Stocks are lower heading into the close as trade tensions have increased.
President Trump has threatened to slap ‘even higher tariffs’ on Chinse imports if an agreement is not reached. To add to the mix, the US Senate, passed a bill backing the human rights of the people in Hong Kong, and that has annoyed the Chinese government. The unrest in the financial hub has been widely reported, and it appears the US government are keen to see a return to normality to the region. Beijing views this as Washington DC sticking their nose into their business, and traders are bracing themselves for tough rhetoric from China, hence why equities are lower.
Kingfisher shares sold-off after as the company confirmed that third-quarter like-for-like (LFL) sales fell by 3.7% ,and keep in mind that first-half LFL sales fell by 1.8%, so things are getting worse at the group. Continental Europe continues to lag the UK and Ireland division. The French unit is still a headache for the firm seeing as LFL sales in the three month period dropped by 6.1%. Screwfix, the wholesale side of the business, registered low sales growth, which is worrying because it has historically been a solid performer. The company blamed a dip in consumer sentiment in addition to a decline in promotional activity for the disappointing sales numbers.
2018 was a difficult year for Mitchells & Butler as the company warned on profit as well as halting the dividend. The group has undergone a change in the business, which involved remodelling and converting sites. The frim revealed its full-year numbers today, and there was a 36% increase in pre-tax profit. LFL sales on an annual basis grew by 3.5%, and both the food and drink divisions performed well. The group appears to be turning a corner, hence why the stock hit a two-year high today.
United Utilities were helped by target-based incentives from the regulator, Ofwat, and the company expects to receive even higher rewards from the body in the year head. On top of the incentives from the government body, the firm kept an eye on costs. Revenue edged up by 2% in the first-half, while underlying operating profit jumped by 6.5%. Despite the positive update, the stock is slightly in the red.
The slight nudge higher in trade tensions has encouraged dealers to cut their exposure to stocks. The Trump administration might look to include Hong Kong in the wider agreement with China. Whereby the US government might seek to include concessions from Beijing in relation to the Hong Kong unrest before finalising any trade deal.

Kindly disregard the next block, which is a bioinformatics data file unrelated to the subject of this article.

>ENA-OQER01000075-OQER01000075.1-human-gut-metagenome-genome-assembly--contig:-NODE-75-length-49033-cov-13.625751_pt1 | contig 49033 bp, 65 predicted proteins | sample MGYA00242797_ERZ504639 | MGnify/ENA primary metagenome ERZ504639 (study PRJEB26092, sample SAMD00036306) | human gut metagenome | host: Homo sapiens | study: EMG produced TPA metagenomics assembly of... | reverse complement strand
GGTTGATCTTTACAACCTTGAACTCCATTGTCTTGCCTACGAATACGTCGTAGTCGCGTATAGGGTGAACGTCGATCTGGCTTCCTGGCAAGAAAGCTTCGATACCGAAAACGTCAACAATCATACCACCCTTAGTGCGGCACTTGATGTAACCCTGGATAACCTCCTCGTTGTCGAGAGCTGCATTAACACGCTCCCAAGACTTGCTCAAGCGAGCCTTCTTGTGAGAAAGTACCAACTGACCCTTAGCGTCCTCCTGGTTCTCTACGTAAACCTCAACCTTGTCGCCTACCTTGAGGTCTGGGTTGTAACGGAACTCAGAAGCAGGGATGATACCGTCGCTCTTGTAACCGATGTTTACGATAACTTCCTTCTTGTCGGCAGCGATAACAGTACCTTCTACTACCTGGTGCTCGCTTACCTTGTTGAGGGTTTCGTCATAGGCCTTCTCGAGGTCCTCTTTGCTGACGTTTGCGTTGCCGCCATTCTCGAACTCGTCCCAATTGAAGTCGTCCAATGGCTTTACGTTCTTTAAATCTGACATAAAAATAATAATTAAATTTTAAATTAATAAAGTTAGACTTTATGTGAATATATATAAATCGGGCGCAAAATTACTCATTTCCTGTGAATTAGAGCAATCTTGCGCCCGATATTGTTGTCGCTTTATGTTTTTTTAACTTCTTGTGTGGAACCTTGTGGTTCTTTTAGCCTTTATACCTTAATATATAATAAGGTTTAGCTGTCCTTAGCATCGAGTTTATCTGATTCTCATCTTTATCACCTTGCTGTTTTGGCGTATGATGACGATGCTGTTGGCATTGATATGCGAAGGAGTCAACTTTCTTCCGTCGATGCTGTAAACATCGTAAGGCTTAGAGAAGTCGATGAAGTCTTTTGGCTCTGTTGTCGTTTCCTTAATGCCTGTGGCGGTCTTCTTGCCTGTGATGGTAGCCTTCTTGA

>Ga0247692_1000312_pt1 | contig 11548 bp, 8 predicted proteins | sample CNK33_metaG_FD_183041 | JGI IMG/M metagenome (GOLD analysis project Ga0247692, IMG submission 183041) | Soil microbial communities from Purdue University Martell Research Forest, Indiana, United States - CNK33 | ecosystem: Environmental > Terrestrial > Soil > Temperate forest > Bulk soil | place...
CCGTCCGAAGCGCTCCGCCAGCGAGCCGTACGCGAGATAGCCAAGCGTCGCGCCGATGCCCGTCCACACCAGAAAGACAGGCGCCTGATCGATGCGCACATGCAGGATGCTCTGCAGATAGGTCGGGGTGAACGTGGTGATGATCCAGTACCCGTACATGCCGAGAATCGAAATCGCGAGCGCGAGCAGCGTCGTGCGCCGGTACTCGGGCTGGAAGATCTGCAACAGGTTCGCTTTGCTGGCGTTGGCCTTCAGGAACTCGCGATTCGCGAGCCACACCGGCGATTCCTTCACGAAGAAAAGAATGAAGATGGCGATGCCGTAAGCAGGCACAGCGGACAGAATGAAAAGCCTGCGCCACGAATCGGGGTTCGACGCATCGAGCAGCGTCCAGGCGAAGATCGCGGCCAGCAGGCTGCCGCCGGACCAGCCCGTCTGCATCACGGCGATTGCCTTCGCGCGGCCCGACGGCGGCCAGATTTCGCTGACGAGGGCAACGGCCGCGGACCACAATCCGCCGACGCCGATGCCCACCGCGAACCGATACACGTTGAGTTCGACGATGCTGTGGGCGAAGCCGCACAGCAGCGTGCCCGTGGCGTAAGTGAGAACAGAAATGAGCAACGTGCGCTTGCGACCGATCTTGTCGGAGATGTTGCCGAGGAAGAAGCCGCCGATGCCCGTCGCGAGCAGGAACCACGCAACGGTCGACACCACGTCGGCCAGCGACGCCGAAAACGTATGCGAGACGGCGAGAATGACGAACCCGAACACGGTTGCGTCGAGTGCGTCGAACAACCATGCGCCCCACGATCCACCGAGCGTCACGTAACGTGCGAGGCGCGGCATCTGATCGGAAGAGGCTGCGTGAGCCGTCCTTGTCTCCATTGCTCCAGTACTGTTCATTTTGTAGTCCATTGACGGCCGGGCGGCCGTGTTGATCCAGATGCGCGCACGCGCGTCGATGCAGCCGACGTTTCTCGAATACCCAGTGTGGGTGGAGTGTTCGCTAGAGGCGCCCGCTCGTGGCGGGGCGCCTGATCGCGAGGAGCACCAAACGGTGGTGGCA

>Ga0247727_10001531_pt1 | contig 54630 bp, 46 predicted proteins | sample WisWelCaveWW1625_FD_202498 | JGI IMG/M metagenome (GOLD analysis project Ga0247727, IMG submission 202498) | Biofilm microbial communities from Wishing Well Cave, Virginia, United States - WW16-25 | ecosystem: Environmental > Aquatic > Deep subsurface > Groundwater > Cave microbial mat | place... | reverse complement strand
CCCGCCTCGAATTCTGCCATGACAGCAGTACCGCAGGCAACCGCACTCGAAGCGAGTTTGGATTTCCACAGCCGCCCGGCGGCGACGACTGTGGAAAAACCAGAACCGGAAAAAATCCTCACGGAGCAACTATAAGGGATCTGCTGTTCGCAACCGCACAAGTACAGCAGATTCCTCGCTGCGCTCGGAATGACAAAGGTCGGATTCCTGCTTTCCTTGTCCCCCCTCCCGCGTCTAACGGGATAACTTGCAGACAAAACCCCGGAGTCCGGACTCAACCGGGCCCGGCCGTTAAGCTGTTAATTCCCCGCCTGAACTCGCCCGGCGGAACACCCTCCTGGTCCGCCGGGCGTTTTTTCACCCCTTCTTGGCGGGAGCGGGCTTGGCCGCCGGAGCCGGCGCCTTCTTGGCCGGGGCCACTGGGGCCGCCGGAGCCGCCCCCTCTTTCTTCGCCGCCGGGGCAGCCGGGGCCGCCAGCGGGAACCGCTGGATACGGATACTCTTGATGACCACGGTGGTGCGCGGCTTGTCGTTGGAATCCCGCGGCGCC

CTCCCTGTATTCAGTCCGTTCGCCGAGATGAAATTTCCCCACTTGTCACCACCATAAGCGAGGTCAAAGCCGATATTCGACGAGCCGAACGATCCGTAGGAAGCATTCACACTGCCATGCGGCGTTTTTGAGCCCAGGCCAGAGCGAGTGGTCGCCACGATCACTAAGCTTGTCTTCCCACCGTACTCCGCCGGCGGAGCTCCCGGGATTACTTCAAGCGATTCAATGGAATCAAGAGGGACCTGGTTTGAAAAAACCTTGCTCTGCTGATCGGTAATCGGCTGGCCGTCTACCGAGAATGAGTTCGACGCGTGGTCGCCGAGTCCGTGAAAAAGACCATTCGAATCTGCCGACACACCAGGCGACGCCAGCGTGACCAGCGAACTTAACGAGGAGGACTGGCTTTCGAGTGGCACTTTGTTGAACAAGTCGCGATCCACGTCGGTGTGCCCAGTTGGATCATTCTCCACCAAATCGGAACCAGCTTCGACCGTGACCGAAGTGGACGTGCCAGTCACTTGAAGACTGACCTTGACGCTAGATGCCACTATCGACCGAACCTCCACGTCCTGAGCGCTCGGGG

Traders will be watching the Fed minutes later today. At the last meeting, the US central bank cut rates, meeting forecasts, but the message seemed to be that no more cuts were likely in the near-term.
Targets shares have hit an all-time high after the company posted impressive third-quarter figures. EPS came in at $1.36, which smashed the $1.19 forecast. Revenue increased by 4.7% to $18.67 billion, while the consensus estimate was $18.49 billion. Same-stores-sales is a closely watched metric, and it was 4.5%, topping the 3.6% forecast. For the final quarter, the company expects same-store sales to increase by 3-4%.
Lowe’s issued a mixed set of third-quarter figures, but the stocks rose nonetheless. EPS was $1.41, topping the $1.35 consensus estimate. Revenue ticked up to $17.39 billion, but traders were expecting $17.68 billion. Total same-store-sales rose by 2.2%, but dealers were anticipating 3.1%. The US division saw same stores sales rise by 3%, but the business in Canada under performed.
USD/CAD is higher as the dollar is largely higher across the board today. Headline as well as core CPI in Canada held steady at 1.9%. Levels of demand are clearly robust. As far as Western economies go, the Canadian one is in good health, although the latest jobs report was mixed.
There were no major economic indicators released from the UK today so GBP/USD has been low volatility. According to the headlines the debate between Boris Johnson and Jeremy Corbyn last night was a draw. The Conservative party have been comfortably ahead in the polls, but it would appear the two candidates are neck and neck. It’s the party that counts, and that explains why sterling is still strong.
Gold is marginally lower as it is caught between a firmer US dollar and the risk-off sentiment of traders. A broad move higher in the US dollar has weighed on the asset as the inverse relationship between the two markets is holding it back. It says a lot about the weakness in the gold market when it can’t muster a rally when stocks are lower on account of trade woes.
Oil has been pushed higher by political tensions in the Middle East. It was reported that the Houthi movement downed a warplane belonging to the Saudi-led coalition. Traders are concerned about supply, especially in light of the drone attacks on Saudi’s oil facilities in September. The latest inventory EIA report showed that US oil and gasoline stockpiles grew by 1.37 million barrels and 1.75 million barrels respectively.
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